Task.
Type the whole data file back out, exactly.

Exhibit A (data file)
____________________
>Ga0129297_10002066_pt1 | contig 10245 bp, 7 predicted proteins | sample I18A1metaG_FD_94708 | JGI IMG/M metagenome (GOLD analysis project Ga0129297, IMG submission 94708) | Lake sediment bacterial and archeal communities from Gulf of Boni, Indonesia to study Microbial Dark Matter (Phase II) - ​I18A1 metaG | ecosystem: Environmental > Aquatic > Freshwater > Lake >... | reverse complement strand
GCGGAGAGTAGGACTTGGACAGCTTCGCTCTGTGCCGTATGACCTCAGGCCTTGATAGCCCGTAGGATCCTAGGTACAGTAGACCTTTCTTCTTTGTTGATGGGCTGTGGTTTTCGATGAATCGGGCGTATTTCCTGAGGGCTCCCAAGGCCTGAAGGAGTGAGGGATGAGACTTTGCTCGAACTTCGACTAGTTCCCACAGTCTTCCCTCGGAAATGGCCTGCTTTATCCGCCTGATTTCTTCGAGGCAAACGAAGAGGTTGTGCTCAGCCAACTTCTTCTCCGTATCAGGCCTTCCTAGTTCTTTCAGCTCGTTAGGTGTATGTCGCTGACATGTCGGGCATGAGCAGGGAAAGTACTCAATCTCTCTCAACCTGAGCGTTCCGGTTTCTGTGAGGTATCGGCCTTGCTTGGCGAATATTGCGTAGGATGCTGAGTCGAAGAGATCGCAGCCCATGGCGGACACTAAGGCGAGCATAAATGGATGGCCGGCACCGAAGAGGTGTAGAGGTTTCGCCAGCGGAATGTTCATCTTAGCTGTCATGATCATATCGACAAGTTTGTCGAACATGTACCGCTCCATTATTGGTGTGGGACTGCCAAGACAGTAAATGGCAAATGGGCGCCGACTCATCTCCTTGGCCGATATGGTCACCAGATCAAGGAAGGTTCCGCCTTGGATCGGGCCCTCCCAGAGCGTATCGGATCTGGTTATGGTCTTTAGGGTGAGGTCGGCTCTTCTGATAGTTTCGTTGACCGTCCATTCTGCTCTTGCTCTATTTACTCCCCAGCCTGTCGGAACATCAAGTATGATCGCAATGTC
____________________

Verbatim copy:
>Ga0129297_10002066_pt1 | contig 10245 bp, 7 predicted proteins | sample I18A1metaG_FD_94708 | JGI IMG/M metagenome (GOLD analysis project Ga0129297, IMG submission 94708) | Lake sediment bacterial and archeal communities from Gulf of Boni, Indonesia to study Microbial Dark Matter (Phase II) - ​I18A1 metaG | ecosystem: Environmental > Aquatic > Freshwater > Lake >... | reverse complement strand
GCGGAGAGTAGGACTTGGACAGCTTCGCTCTGTGCCGTATGACCTCAGGCCTTGATAGCCCGTAGGATCCTAGGTACAGTAGACCTTTCTTCTTTGTTGATGGGCTGTGGTTTTCGATGAATCGGGCGTATTTCCTGAGGGCTCCCAAGGCCTGAAGGAGTGAGGGATGAGACTTTGCTCGAACTTCGACTAGTTCCCACAGTCTTCCCTCGGAAATGGCCTGCTTTATCCGCCTGATTTCTTCGAGGCAAACGAAGAGGTTGTGCTCAGCCAACTTCTTCTCCGTATCAGGCCTTCCTAGTTCTTTCAGCTCGTTAGGTGTATGTCGCTGACATGTCGGGCATGAGCAGGGAAAGTACTCAATCTCTCTCAACCTGAGCGTTCCGGTTTCTGTGAGGTATCGGCCTTGCTTGGCGAATATTGCGTAGGATGCTGAGTCGAAGAGATCGCAGCCCATGGCGGACACTAAGGCGAGCATAAATGGATGGCCGGCACCGAAGAGGTGTAGAGGTTTCGCCAGCGGAATGTTCATCTTAGCTGTCATGATCATATCGACAAGTTTGTCGAACATGTACCGCTCCATTATTGGTGTGGGACTGCCAAGACAGTAAATGGCAAATGGGCGCCGACTCATCTCCTTGGCCGATATGGTCACCAGATCAAGGAAGGTTCCGCCTTGGATCGGGCCCTCCCAGAGCGTATCGGATCTGGTTATGGTCTTTAGGGTGAGGTCGGCTCTTCTGATAGTTTCGTTGACCGTCCATTCTGCTCTTGCTCTATTTACTCCCCAGCCTGTCGGAACATCAAGTATGATCGCAATGTC